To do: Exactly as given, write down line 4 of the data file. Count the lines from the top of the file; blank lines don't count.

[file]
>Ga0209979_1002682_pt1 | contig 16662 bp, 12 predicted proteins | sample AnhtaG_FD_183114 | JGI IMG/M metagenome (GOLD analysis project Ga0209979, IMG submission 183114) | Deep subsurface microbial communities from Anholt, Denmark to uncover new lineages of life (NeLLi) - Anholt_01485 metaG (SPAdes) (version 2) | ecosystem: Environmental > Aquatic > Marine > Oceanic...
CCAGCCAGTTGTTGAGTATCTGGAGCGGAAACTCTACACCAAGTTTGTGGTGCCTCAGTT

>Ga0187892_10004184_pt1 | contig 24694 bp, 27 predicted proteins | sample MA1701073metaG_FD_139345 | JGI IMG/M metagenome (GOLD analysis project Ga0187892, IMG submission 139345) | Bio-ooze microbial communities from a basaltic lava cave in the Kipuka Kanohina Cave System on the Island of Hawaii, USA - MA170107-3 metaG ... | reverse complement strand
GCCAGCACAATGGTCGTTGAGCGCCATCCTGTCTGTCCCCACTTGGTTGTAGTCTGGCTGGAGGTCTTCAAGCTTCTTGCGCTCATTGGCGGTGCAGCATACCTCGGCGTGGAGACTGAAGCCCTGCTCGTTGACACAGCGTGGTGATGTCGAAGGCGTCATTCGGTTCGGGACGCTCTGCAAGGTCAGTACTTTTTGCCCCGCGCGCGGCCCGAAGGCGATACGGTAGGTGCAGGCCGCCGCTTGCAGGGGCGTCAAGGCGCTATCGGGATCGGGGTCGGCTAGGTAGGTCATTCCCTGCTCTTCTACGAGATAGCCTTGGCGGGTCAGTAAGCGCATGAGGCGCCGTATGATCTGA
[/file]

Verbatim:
GCCAGCACAATGGTCGTTGAGCGCCATCCTGTCTGTCCCCACTTGGTTGTAGTCTGGCTGGAGGTCTTCAAGCTTCTTGCGCTCATTGGCGGTGCAGCATACCTCGGCGTGGAGACTGAAGCCCTGCTCGTTGACACAGCGTGGTGATGTCGAAGGCGTCATTCGGTTCGGGACGCTCTGCAAGGTCAGTACTTTTTGCCCCGCGCGCGGCCCGAAGGCGATACGGTAGGTGCAGGCCGCCGCTTGCAGGGGCGTCAAGGCGCTATCGGGATCGGGGTCGGCTAGGTAGGTCATTCCCTGCTCTTCTACGAGATAGCCTTGGCGGGTCAGTAAGCGCATGAGGCGCCGTATGATCTGA